This post is borne out of a comment I made on Broke Down Spirit’s blog post from June 10.
Everybody gets to read your obituary (that, usually, someone else writes), but precious few actually know who you are when you are alive.
That, to me, is devastatingly sad.
We suffer too much.
We rejoice too little.
What are we doing about it?
What does that mean? I’m “safe” when I’m dead? There’s no more threat?
We say stuff like:
Dance like no one is watching….
…Love like you’ve never been hurt…
…Work like you don’t need the money…
…Cook like you’re the only one eating…(or you’re unabashedly prepping for the love of your life!)
…Sew like you’re the only one that will wear it?
Who really means it?
This was my reply:
I’m an incurable romantic. I don’t mean in the contemporary sense with the sexualization of romance…but in the sense of relying heavily on intuition and emotion. But I’m also well-grounded too. My experiences in life have balanced this romantic side so that I don’t necessarily live with rose-colored glasses on, rather, I’m able to understand the hard realities that many people face.
I don’t know anyone (any woman at least) quite like me. I mean, I don’t know anyone who goes around with lofty ideals in my head and thinks about the great philosophers of the world, who sees correlations between what’s been written about in literature in the past and the current state of the human condition, who has experienced first-hand suffering at the hand of another and who has seen the abuses (homicides and sexual assaults) in my former line of work.
I don’t quite honestly know how I can still be a romantic knowing what I know about the evil in the world…yet, I still have hope. I still reach out to those who I feel need uplifting.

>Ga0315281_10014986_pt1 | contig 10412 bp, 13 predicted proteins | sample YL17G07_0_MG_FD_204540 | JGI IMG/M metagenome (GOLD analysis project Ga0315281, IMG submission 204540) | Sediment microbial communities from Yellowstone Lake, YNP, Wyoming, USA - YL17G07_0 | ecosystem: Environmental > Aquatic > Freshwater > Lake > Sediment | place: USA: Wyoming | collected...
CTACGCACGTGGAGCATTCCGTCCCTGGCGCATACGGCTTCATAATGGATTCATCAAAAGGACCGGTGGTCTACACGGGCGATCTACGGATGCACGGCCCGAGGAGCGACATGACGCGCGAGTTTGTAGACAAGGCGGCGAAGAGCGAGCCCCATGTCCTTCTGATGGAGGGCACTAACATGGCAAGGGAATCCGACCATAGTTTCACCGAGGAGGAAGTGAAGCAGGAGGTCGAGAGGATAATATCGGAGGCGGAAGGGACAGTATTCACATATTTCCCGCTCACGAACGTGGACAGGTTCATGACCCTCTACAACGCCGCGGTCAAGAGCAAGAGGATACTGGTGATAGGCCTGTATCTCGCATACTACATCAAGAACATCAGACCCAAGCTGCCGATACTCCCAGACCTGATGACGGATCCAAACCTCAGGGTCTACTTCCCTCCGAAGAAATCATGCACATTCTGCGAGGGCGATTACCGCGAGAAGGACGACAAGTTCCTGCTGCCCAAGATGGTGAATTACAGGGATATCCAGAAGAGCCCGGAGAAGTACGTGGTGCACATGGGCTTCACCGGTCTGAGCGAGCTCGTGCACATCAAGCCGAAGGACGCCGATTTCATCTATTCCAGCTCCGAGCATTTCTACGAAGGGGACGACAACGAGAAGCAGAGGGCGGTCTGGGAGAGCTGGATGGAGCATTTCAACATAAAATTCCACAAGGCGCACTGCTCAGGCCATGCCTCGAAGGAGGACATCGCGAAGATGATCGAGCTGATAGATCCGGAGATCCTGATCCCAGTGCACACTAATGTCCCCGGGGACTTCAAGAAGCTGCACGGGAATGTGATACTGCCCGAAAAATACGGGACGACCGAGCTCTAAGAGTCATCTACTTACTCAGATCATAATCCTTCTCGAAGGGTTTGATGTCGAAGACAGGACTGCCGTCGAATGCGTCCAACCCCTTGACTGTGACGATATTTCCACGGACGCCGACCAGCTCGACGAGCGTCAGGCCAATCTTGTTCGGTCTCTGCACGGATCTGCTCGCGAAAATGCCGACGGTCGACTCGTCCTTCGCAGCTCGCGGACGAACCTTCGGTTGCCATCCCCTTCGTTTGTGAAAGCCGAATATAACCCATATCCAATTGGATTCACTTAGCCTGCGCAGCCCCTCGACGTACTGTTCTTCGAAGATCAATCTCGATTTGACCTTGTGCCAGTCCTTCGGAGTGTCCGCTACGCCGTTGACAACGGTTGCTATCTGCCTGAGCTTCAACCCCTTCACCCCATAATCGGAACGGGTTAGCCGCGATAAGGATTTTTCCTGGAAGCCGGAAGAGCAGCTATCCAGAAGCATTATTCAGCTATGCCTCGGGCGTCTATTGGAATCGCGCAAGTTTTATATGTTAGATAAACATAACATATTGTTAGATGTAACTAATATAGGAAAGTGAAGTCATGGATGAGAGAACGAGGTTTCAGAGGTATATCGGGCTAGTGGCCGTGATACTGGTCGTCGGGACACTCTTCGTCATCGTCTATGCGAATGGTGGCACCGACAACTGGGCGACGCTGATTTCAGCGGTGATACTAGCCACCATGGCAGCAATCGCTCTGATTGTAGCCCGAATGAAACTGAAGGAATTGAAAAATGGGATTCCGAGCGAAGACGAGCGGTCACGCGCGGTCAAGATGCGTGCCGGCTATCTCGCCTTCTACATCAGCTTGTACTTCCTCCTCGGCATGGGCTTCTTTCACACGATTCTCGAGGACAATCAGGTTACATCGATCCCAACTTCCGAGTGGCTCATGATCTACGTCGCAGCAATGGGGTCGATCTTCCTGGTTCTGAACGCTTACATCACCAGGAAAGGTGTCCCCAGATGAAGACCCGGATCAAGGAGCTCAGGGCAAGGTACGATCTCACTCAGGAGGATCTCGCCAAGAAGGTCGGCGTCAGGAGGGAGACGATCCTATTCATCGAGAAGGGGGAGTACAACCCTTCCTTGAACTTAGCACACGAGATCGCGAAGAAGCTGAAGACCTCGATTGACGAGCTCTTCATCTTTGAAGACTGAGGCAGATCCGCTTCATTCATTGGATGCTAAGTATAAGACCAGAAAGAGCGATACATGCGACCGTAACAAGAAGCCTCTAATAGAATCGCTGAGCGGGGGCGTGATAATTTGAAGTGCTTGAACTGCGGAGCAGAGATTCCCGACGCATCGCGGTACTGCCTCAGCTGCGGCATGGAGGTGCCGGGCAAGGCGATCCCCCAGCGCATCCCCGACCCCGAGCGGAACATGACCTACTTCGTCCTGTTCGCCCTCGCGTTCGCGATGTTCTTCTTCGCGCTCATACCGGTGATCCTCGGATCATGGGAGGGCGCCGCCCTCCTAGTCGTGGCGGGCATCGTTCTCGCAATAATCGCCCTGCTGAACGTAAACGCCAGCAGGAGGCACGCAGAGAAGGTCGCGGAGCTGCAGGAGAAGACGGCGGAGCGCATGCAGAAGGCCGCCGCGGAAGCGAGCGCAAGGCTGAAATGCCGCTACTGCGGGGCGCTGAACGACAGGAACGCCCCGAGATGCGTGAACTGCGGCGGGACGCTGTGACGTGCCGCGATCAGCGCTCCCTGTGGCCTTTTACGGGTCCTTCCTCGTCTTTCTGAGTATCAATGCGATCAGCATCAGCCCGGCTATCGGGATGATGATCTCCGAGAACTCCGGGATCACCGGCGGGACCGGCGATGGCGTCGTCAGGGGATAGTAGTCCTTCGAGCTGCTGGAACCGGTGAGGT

I feel quite confident that should I die today, I have done my very best to make at least a few others feel less alone in the world, more understood. The art of writing from the heart is waning…being replaced by quick email exchanges. But I don’t use it that way. I use technology to help convey my feelings, to share the love I have for those special to me, and my blog for those who I don’t know as well to uplift those who are hurting.
While I have not thought of it in a completely religious vein, I suppose I am using my gift of writing to fill others up.
I wrote an email not to long ago to a friend of ours who got laid off from work and is now a SAHD to is 3 year old son and infant twins. I hadn’t heard a response for about a month, when all of a sudden, he replied and told me, “you don’t know how timely your email was”. And he confessed to me that once a week he tried to calculate if he had enough life insurance to sustain his family. That broke my heart…when you feel you are worth more dead than alive. Needless to say, I’ve since written him even more (hopefully) uplifting words.
I can’t let the sun go down on me without doing everything I can to spread my message of love and hope. I can’t possibly be the only one like that, can I?
But…that’s just it. I can’t be the only one, can I? I mean, I’m no Mother Theresa, but I keep attuned to people, not just the words they say, but all the words they don’t say, sensing their hidden pain that they are too afraid to vocalize because they know “everyone has problems and what good would it do anyway” to share theirs. My mission has always been to “target” the lost and the hurting and do what I can to salve their pain. My efforts might not be recognized at the time, but I don’t do what I do for the recognition. I do it in the hopes that they pay it forward – helping someone else because they’ve been helped themselves when they were down.
I know not everyone can possibly operate the way I do, but I find it exceptionally hard to believe that I might be more rare than I think I am. Is it really that hard to give of oneself, even in small ways to show others you care without expecting anything in return except the knowledge that you are playing your part in helping your fellow man (or woman) get through this life?
Please share your stories, your blog posts, anything. I need to know I’m not the only one. What was the last thing you’ve done (beyond your immediate family) to lift someone else up?